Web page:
For those of you who follow this blog you know that there isn’t much JMD or I can hear these days about palm oil turning over a new leaf (or frond) that we actually believe to be true.
From the massive deforestation and disregard for land tenure and indigenous rights to the “regulations” regarding “sustainable palm oil” that were crafted by the palm oil companies themselves to the absolute absence of any field-based monitoring of labor conditions and environmental pollution, Big Palm has lumbered along, expanding into the rainforest, destroying pretty much anything in its path, paying fines, bribing officials, and weathering accusations with million-dollar campaigns designed to convince the public that palm oil is healthy, necessary, good for the planet, a wonderful substitute for fossil fuels, and an all-round warm and fuzzy ingredient.
So it is with a fair amount of skepticism and a teeny bit of hope that we hear, simultaneously, of Musim Mas, a large Indonesian palm oil trader who has made the commodities market equivalent of a Kim Kardashian publicity photo by announcing that it will take the Indonesian “Palm Oil Pledge,” which commits the company “to only source palm oil that is free from links to deforestation and peatland destruction.” http://thejakartaglobe.beritasatu.com/news/musim-mas-goes-green-new-palm-oil-pledge/
The IPOP is a relatively new gimmick (please forgive me, you sincere environmentalists out there who think that this is going to work, because I hope it does) that aims to force palm oil producers to adhere to zero-deforestation standards and fair labor practices by promising to purchase only palm oil grown by complying companies. Greenpeace, who I think is behind this, notes, that “The next step for IPOP signatories like Musim Mas is to take necessary measures to put their ambitious commitments into practice. These companies need to ensure there is no link to forest clearance and peatlands in their supply chains and work closely with suppliers to comply with their commitments.”
Well, that’s where the train of my enthusiasm careens off the rails into the desert of reality. What I mean by this is perhaps best illustrated by a new initiative from those investigative pit bulls over at Mongabay, who have announced a year-long Palm Oil Reporting Project, http://mongabay.org/programs/special-reporting-initiatives/sri-opportunities/mongabay-reporting-network-palm oil/?utm_source=MRN%3A+Indonesian+Fisheries&utm_campaign=MRN+Indo+Fisheries&utm_medium=email
They are asking journalists and NGOs to pitch stories to them from the field on a variety of topics. Including finance and economics, activism, food security, communities and labor, palm oil biofuels, politics, ecosystem services, etc. They provide over 100 questions that a journalist could tackle. Here are just a few:
- What is the effectiveness of palm oil campaigns in consumer markets (e.g. is the claim that Norwegians’ palm oil consumption has plunged due to campaigns true? If so, how did that come about?)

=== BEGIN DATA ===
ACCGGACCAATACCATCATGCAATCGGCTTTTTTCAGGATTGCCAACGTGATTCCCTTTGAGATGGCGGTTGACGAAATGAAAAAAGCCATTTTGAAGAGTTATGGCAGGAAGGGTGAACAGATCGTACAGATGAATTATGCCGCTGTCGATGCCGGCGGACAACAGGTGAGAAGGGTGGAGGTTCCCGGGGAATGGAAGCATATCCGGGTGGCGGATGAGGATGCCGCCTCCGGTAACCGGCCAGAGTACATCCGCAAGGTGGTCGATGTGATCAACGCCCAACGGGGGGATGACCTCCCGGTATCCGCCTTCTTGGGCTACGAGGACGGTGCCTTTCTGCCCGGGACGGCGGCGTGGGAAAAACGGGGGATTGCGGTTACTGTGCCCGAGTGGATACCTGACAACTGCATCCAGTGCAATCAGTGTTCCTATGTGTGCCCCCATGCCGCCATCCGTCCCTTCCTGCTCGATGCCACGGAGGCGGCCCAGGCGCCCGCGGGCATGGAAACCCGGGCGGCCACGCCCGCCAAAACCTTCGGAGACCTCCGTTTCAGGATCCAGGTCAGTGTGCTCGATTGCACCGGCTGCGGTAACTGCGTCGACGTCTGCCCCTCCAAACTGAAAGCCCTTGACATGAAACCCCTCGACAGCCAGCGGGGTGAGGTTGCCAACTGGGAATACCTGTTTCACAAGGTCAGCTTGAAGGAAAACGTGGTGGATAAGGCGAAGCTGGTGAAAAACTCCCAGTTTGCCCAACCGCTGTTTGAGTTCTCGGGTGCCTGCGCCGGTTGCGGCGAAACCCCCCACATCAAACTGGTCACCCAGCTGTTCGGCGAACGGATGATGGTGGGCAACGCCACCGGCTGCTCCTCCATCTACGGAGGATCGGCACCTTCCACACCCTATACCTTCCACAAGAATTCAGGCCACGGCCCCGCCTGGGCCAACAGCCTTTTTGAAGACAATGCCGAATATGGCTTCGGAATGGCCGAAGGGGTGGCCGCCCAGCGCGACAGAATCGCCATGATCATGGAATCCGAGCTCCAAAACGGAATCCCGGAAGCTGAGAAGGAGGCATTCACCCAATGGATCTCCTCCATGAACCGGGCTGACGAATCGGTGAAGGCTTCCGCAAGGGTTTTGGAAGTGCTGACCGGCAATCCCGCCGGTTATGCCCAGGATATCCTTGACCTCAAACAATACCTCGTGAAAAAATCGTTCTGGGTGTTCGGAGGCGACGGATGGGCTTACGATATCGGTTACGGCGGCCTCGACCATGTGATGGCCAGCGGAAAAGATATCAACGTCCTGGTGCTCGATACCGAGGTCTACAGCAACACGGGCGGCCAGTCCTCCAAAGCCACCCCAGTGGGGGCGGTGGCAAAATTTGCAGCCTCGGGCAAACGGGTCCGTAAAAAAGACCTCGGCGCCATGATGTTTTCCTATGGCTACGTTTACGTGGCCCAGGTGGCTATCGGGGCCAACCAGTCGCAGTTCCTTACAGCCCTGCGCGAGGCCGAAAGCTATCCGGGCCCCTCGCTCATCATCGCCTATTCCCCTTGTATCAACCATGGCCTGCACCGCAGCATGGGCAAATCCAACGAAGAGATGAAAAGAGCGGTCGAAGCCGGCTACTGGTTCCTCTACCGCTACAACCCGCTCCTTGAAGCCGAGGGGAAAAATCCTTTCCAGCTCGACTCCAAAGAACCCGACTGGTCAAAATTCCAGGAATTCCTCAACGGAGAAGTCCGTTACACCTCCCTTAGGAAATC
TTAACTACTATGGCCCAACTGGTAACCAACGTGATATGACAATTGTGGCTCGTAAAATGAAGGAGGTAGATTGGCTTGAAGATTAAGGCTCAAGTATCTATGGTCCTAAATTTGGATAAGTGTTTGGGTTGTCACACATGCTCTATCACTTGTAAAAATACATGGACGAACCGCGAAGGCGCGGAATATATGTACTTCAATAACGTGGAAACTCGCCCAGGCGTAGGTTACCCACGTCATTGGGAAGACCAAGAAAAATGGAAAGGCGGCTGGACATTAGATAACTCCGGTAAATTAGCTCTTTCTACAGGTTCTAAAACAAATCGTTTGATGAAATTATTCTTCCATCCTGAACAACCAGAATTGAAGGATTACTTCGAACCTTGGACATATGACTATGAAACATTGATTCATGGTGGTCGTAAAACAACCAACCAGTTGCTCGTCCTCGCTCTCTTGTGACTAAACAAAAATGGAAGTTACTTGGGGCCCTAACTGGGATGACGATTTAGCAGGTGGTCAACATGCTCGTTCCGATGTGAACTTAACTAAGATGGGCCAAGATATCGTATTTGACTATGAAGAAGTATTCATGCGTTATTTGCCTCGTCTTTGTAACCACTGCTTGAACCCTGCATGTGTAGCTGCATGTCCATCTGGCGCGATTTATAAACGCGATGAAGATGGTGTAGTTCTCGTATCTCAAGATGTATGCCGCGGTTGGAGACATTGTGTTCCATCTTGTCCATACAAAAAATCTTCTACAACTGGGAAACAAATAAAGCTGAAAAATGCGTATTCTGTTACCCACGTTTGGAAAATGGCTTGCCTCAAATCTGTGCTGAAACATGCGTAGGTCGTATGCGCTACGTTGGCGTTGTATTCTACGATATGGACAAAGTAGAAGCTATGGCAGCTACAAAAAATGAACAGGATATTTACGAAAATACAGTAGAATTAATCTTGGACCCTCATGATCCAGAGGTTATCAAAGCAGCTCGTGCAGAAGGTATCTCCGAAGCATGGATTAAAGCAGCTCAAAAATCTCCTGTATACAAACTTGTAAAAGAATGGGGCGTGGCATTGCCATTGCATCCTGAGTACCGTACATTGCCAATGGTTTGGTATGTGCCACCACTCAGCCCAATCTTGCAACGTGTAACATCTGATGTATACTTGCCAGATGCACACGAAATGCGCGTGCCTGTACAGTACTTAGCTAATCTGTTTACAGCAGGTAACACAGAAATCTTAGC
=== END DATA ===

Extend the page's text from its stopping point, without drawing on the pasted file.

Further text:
- How are plantation developers approaching communities whose land they seek?
- How is implementation of the Indonesian Constitutional Court’s 2013 decision on indigenous land rights progressing with respect to land conflicts involving oil palm plantations?
- Has there been any progress reducing violent responses from police and security forces on behalf of the palm oil industry when a land dispute with a community escalates?
- Is respect for labor rights improving?
- What are the politics behind Indonesia’s proposal to divert part of its diesel subsidy savings to its palm oil biofuel subsidy?
- What is the status of Indonesia’s One Map initiative and its implications for the palm oil industry? What are the prospects of disclosing boundaries and ownership of all concessions?
- Are any companies experiencing resistance from government figures who would rather they clear valuable forest than conserve it? How are these situations playing out?
- How are the realities of oil palm expansion measuring up to rhetoric in frontiers like Africa, Latin America and Papua New Guinea?
- How might ongoing modifications to Indonesia’s banking secrecy laws affect the palm oil industry?
- Is the broader moratorium established by Indonesian President Jokowi being enforced and respected? Have there been prosecutions? What is the Corruption Eradication Commission (KPK) doing?
- How is Indonesia addressing illegal logging and non-licensed clearing for timber as it pertains to palm oil companies? Is there a meaningful link to the Timber Legality Verification System (SVLK)?
- How are best practices for determining Free, Prior and Informed Consent (FPIC) evolving and proliferating?
Good questions, but most point to what I think is a simple flaw in the exercise: there are few if any individuals, groups or government/regulatory agencies who have ever been to, much less lived in, the heart of the plantations, or who plan on doing so any time soon. No independent monitoring group has ever produced a verifiable report on labor conditions. Many public relations dollars have been spent on creating sincere-sounding “standards” and guidelines for thee companies, while on the ground female laborers are regularly raped, land is stolen and boundaries changed, hired thugs patrol borders, erosion is rampant, protected forest is labeled “production” for those moments it takes a payment to be made . . .
So yay that there are going to be more inquiries into the minutiae of the vast and confusing web that is the palm oil value chain. But the only way Big Palm is going to be cut down to a manageable and sustainable size is if the Indonesian government makes some very hard decisions regarding how it wants to legitimately increase its economic strength, and how it plans to limit the continuing profits of the most powerful and wealthy people in the country--and the world.
So, Mongabay and Palm Oil Pledge, best of luck to both of you!!!